Respondents were generally skeptical of all media’s credibility: On a scale of 1 to 5, no outlet — Chinese or foreign — received an average trust score much higher than the midpoint of 3. On the whole, respondents believed that the prominent Communist Party mouthpieces of People’s Daily and Xinhua harbor the strongest pro-Chinese government biases, and foreign outlets like New York Times, Reuters, and BBC have the strongest anti-government biases. Critical market-driven Chinese outlets like Southern Weekend were rated in between, with a bias that still slants in favor of the government.

The surprising finding, however, was that the state-run sources were also deemed by far the most trustworthy, despite the fact that respondents recognized that they were the most biased. This is likely, the study said, because people are most familiar with those outlets’ brands and content. “Chinese citizens may trust official outlets in part because the mouthpieces provide reliable information with a familiar, predictable slant,” the study noted. “Savvy consumers can ‘back out the bias’ from the reliably slanted official papers.”

An additional explanation is that those papers’ strong pro-China and pro-government biases affirm readers’ pre-existing beliefs. On an open-ended portion of the survey, one respondent said of People’s Daily that “We can see our China’s latest brilliant development achievements.” Another respondent wrote, “The pro-government ideology [of domestic media] is very strong, but China needs this kind of atmosphere.”

Foreign media outlets, on the other hand, were deemed the least trustworthy and largely viewed as distant and lacking knowledge of China’s national conditions. “The foreign media appears objective, but in fact, the bias is relatively obvious, it’s generally to reject China, and discriminate against China,” wrote one respondent. “Foreign news is untrustworthy. They attack our country’s system; they want us to be chaotic so they can obtain the advantage,” wrote another.

These sentiments are in line with a general discourse in Chinese state media that presents Western media as hopelessly biased and harboring malicious intent toward China. Incidents of genuine misreporting on China by foreign media tend to be pounced on by official outlets. This is on top of a more general narrative in education and media that stresses historic “humiliation” of China at the hands of foreign powers that are constantly trying to thwart the country's rise. In a New York Times interview last year, the popular Chinese blogger Han Han speculated, “Even if every American website could be accessed here in China, Chinese would be just as nationalistic, or even more so.”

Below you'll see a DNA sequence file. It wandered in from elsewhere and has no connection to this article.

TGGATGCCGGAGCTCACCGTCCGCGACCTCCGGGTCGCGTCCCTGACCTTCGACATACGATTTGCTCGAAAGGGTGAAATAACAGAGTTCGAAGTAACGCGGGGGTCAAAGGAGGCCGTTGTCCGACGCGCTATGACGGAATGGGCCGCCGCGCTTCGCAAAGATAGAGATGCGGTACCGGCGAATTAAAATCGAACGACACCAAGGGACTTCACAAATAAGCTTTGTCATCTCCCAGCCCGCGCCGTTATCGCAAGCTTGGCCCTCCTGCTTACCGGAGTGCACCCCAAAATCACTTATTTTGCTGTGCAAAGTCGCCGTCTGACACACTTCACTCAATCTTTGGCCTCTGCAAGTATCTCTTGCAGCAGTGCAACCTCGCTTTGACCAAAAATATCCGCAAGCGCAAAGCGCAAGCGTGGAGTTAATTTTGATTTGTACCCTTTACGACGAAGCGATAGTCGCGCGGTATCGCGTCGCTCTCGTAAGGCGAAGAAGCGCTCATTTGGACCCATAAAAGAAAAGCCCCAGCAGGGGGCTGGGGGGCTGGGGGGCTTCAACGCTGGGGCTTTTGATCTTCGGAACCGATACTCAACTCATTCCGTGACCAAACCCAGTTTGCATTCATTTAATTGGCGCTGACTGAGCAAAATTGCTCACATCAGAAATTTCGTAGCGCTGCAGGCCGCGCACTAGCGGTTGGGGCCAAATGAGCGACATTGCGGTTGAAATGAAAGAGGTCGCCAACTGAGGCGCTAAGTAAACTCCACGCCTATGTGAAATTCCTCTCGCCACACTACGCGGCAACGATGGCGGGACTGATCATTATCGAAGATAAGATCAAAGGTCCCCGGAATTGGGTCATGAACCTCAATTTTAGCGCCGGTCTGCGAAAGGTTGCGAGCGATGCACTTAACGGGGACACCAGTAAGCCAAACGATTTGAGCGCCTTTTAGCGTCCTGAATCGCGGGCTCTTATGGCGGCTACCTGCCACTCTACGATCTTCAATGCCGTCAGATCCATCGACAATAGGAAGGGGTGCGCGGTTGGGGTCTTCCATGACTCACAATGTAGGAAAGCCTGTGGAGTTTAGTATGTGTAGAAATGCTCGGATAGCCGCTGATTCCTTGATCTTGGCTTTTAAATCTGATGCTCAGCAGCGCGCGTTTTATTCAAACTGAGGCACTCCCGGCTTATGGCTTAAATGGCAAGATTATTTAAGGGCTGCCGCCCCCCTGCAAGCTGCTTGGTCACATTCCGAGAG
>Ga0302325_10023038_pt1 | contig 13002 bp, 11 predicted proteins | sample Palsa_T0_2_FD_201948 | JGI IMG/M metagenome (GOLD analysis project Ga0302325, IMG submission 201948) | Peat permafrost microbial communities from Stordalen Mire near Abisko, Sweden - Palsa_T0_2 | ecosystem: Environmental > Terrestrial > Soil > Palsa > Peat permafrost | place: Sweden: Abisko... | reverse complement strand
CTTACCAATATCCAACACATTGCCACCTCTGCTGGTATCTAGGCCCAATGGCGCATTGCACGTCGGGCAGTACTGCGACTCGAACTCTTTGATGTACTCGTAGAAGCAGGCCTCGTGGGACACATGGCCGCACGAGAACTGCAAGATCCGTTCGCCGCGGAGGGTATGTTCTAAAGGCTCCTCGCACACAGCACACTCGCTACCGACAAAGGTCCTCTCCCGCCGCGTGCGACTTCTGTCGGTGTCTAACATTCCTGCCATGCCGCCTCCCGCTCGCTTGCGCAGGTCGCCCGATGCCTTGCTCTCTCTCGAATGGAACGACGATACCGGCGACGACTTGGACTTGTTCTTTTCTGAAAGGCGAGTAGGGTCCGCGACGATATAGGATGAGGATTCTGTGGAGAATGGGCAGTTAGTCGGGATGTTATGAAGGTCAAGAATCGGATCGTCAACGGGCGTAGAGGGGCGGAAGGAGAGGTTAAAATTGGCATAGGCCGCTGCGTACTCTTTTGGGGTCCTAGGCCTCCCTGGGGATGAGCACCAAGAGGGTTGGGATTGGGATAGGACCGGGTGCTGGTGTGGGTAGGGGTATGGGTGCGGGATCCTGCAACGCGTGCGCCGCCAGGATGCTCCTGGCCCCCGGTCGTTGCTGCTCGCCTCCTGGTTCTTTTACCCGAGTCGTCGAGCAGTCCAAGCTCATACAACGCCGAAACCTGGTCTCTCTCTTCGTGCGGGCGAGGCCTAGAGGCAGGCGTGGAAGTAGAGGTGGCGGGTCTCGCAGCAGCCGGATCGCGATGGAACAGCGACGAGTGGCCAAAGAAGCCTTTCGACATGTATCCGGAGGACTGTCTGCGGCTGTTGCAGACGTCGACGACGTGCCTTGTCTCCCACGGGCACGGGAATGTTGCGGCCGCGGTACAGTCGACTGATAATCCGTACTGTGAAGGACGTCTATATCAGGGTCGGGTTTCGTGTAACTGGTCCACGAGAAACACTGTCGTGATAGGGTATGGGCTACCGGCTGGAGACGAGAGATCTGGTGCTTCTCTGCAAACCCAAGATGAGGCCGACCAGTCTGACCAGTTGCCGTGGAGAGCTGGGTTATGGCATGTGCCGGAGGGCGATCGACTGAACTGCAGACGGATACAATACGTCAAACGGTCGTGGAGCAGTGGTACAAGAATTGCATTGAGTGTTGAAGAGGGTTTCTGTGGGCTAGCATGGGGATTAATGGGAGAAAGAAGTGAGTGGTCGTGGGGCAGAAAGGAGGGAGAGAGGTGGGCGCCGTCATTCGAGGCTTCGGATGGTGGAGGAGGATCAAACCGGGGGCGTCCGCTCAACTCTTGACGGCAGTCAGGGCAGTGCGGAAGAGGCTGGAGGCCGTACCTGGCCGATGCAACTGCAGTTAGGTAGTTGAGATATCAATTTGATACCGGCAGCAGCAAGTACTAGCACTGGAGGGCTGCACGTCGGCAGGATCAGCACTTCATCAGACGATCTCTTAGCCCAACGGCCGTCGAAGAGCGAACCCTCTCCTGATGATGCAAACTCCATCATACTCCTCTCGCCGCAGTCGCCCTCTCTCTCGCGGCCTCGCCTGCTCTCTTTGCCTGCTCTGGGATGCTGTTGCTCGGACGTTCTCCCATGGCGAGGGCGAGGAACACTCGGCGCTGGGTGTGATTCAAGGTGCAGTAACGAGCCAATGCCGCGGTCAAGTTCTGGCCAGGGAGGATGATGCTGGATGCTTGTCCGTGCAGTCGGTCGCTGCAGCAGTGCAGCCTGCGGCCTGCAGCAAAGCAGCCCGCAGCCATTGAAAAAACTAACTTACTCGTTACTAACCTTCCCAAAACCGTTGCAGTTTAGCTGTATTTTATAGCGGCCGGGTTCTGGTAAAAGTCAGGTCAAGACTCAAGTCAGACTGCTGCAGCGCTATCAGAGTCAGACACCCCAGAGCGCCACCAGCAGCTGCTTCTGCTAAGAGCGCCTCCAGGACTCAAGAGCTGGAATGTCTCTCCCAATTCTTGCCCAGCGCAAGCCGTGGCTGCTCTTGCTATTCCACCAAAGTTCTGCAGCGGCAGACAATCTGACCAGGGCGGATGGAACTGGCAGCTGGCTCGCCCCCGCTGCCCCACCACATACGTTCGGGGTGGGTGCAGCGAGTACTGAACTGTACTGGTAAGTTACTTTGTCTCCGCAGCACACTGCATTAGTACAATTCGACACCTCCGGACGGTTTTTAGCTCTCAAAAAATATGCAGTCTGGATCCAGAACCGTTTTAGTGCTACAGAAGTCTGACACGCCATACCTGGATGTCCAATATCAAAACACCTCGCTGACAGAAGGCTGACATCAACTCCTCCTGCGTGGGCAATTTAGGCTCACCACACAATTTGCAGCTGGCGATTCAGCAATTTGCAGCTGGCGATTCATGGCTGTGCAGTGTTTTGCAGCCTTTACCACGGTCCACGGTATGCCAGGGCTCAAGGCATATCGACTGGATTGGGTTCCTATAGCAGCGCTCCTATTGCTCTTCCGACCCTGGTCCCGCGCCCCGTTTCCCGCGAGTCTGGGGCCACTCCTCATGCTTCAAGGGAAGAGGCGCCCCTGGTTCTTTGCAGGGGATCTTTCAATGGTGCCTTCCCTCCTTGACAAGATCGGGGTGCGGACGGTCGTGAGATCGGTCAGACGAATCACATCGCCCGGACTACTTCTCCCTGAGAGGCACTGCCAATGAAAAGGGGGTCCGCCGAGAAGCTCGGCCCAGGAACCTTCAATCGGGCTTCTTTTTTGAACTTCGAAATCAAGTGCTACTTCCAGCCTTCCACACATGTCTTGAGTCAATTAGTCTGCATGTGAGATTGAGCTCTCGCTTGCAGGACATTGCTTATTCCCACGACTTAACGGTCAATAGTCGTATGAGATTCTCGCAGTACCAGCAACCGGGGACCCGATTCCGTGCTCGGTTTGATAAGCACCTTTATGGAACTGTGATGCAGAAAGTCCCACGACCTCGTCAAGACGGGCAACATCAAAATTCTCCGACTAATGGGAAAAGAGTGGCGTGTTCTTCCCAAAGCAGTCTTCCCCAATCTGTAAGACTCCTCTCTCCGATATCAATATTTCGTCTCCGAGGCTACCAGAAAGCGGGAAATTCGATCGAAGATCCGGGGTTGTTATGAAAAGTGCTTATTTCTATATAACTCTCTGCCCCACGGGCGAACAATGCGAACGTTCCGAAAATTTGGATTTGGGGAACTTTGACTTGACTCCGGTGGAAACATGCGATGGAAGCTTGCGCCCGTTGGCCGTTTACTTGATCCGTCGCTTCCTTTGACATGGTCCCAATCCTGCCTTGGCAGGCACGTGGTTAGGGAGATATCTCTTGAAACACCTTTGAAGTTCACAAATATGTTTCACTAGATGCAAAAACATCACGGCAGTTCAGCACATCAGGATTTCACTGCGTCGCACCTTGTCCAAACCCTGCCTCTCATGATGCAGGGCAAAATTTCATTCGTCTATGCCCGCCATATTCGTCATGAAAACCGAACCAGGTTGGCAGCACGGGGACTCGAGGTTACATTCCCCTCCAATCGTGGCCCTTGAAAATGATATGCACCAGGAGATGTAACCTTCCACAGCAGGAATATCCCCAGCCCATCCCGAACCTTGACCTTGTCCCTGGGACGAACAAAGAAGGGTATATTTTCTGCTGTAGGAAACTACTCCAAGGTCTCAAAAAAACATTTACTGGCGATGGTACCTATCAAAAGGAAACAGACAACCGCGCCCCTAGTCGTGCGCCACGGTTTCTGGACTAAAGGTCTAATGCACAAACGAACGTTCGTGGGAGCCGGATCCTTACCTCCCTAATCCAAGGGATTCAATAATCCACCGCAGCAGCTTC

Several occasions when foreign media reports have garnered wide attention within China suggest that he might be right. In 2008, riots broke out in Lhasa, Tibet after police broke up a gathering of Buddhist monks, which was subsequently suppressed by authorities. Critical foreign media reports — some of which included errors like photos mislabeled as Chinese police arresting Tibetan protesters — prompted a fierce reaction in China. A popular website called sprang up with the aim of “identifying the lies and distortions of facts from the Western media.” A t-shirt that appeared widely in urban areas at the time read “SHUT UP CNN! Tibet is, was, and always will be a PART OF CHINA!”

Similarly, in 2015, after writing a commentary critical of Chinese authorities’ treatment of the Uighur minority in Xinjiang province, French journalist Ursula Gauthier was targeted by a raft of state media attacks and was ultimately expelled from China — which, anecdotally, much of the Chinese public appeared to support.

The Princeton study noted that young Chinese and people who use censorship circumvention tools like VPNs were less inclined to believe in official state media, so dynamics may shift in the future. But for now, pro-government narratives and state media support appear to be dominant among the public.

“With respect to China’s political system, the findings raise serious doubts about the liberalizing impact of foreign and critical commercial media,” the study concluded. “It is possible that critical foreign outlets even buttress the authority of the CCP regime, feeding into the narrative that China’s rise is being constrained by ‘hostile foreign forces.’”  

About the Author

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Eric Fish was a Content Producer at Asia Society New York and is author of the book China's Millennials: The Want Generation.